Thieves can probably a bunch of cars with ease, even though they have the wireless key.
Those are the results of a new study done by a group of German car security researchers, looking into just how safe the wireless key is.
According to a news report by Wired, wireless keys for cars are not safe at all. As a matter of fact, out of 24 different cars, from 19 different manufacturers, all have been easily hacked through a method of amplifying the signal from the key fob in the house.
Not only can thieves unlock your car, but they can also drive it away, apparently.
“This clear vulnerability in wireless keys facilitates the work of thieves immensely”, the ADAC website says about the new research. “The radio connection between keys and car can easily be extended over several hundred meters, regardless of whether the original key is, for example, at home or in the pocket of the owner.”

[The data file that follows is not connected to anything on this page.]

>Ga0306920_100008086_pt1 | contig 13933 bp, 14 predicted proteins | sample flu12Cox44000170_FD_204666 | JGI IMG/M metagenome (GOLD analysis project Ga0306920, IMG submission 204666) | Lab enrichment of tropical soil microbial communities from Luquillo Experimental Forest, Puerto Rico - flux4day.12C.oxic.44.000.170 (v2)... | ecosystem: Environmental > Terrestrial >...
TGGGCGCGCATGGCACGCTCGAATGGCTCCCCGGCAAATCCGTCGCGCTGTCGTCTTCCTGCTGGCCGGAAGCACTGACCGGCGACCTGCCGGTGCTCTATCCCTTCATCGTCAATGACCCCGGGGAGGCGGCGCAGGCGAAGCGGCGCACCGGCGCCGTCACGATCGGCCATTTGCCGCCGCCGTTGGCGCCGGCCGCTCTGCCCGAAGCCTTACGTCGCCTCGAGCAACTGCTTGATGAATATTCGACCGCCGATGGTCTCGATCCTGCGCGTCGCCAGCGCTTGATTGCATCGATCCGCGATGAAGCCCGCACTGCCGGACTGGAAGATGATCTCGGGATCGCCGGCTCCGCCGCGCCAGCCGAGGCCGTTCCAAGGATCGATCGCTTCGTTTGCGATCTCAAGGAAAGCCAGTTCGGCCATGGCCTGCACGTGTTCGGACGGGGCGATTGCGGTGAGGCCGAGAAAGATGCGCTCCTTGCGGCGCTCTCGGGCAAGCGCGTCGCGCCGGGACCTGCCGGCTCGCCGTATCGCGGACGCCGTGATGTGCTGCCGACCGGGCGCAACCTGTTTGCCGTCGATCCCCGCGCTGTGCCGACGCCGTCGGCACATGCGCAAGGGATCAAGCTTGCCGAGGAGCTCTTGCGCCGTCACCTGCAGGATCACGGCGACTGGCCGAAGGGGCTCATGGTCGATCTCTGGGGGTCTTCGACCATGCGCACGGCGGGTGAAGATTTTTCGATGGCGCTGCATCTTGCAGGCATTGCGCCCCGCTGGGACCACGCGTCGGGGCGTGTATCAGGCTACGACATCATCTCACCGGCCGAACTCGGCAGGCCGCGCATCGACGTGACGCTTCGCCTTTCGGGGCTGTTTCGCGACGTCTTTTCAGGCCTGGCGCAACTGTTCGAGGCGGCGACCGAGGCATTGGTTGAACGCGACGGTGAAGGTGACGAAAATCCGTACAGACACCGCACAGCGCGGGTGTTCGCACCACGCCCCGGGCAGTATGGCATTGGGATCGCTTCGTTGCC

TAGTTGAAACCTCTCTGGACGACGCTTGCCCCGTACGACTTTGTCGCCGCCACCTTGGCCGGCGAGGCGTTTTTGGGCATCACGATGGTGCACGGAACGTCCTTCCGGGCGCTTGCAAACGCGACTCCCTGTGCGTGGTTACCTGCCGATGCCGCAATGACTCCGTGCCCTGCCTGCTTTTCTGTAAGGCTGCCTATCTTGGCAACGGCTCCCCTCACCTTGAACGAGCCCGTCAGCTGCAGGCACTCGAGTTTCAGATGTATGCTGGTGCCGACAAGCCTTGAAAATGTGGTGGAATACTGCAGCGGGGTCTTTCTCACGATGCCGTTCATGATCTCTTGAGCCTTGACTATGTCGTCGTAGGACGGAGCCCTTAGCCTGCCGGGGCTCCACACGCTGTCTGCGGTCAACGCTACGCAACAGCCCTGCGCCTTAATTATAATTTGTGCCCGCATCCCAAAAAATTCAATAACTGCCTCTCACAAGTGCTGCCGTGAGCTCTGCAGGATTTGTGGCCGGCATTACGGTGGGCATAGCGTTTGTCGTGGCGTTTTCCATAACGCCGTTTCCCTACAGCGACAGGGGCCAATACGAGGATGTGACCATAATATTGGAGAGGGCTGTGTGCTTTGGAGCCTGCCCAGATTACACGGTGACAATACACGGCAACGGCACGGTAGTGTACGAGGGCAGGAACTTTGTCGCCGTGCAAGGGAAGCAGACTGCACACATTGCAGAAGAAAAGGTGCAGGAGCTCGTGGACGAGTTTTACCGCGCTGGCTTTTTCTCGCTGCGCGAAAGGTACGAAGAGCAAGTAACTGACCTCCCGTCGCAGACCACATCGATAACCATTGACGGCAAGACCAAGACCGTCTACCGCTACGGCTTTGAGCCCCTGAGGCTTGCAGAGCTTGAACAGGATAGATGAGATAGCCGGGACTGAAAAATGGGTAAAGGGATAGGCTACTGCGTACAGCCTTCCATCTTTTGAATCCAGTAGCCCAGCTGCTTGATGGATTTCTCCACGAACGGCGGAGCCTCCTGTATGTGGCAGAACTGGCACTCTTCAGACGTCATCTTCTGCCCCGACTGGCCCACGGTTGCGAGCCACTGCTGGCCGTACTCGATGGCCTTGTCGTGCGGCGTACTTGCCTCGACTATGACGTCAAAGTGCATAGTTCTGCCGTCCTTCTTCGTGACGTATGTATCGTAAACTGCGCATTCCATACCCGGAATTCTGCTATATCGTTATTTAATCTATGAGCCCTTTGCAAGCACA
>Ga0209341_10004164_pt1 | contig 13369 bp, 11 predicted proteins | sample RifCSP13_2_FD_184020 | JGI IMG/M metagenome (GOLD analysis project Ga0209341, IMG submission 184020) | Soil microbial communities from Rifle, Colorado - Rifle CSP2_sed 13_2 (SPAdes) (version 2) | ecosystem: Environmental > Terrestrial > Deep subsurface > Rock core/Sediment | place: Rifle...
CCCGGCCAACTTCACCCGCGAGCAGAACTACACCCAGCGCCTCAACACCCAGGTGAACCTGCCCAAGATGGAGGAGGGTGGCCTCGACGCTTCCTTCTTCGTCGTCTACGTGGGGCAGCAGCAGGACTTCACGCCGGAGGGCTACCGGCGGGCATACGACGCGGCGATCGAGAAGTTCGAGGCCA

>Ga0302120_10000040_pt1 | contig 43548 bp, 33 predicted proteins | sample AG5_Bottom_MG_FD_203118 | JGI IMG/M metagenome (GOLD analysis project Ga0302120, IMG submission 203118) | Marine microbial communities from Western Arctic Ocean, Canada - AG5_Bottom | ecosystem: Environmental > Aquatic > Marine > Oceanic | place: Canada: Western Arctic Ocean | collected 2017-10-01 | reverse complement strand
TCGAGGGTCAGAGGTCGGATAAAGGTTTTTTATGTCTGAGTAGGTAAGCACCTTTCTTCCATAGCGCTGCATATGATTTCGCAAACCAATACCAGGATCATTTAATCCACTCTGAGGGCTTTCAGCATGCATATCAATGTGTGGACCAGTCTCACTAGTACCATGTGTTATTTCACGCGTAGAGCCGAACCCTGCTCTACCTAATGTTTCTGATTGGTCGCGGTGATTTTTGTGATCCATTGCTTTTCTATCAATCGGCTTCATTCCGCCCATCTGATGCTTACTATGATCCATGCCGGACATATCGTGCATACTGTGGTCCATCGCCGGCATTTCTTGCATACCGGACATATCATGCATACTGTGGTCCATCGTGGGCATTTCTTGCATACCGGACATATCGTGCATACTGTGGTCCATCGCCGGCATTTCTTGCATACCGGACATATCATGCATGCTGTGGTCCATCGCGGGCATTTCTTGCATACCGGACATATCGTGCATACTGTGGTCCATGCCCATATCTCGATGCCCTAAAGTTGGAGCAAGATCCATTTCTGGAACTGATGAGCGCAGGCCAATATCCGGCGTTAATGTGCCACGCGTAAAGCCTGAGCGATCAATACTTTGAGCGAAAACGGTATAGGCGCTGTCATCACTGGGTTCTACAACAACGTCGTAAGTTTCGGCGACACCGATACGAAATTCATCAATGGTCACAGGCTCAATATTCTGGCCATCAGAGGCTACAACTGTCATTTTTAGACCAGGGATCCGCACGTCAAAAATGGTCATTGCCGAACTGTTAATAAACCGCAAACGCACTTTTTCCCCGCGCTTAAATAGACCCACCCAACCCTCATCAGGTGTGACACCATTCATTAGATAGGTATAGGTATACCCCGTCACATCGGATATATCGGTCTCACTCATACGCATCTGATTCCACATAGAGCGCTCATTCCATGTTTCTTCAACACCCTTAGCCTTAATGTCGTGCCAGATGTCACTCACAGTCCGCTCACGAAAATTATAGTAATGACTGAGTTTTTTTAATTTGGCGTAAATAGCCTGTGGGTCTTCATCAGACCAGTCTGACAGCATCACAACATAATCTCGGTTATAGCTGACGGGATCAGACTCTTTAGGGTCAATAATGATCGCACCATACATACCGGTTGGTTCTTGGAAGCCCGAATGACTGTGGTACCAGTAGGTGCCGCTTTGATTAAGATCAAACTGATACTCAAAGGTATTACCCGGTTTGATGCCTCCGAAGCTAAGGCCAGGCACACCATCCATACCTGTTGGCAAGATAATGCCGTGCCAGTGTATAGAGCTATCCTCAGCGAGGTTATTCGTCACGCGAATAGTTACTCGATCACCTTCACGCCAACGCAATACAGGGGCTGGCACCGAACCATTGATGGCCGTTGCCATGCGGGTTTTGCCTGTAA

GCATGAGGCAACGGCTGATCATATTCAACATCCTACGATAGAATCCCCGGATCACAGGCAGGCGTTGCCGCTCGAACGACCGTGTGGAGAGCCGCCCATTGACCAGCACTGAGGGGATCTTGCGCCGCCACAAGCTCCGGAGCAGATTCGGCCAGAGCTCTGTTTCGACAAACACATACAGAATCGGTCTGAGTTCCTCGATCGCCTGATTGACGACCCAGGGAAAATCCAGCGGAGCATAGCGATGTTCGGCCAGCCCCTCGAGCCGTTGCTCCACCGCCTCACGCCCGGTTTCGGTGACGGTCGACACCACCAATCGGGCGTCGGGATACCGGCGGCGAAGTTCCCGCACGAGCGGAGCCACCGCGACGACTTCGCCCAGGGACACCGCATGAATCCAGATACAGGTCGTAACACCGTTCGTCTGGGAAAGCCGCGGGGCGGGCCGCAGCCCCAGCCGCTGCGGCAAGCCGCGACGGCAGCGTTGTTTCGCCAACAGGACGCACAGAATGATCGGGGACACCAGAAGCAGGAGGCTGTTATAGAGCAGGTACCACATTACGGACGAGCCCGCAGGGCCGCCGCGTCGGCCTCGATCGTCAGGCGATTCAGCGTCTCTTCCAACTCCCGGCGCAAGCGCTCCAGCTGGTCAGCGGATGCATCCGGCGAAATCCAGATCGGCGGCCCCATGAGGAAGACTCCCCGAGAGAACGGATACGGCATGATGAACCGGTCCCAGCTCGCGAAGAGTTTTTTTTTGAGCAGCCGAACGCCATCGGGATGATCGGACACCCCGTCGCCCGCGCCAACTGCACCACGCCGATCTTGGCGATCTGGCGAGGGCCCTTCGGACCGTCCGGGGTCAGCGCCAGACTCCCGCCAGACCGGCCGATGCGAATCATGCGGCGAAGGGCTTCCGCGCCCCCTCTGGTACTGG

These are the cars that were successfully hacked: Audis A3, A4 and A6, BMW 730d, Citroen DS4 CrossBack, Fords Galaxy and Eco-Sport, Honda HR-V, Hyundai Santa Fe CRDi, KIA Optima, Lexus RX 450h, Mazda CX-5, MINI Clubman, Mitsubishi Outlander, Nissans Qashqai and Leaf, Opel Ampera, Range Rover Evoque, Renault Traffic, Ssangyong Tivoli XDi, Subaru Levorg, Toyota RAV4, and Volkswagens Golf GTD and Touran 5T.
The worst part is, the hack itself wasn’t expensive at all. The researchers spent approximately $225 (£157) on their attack device.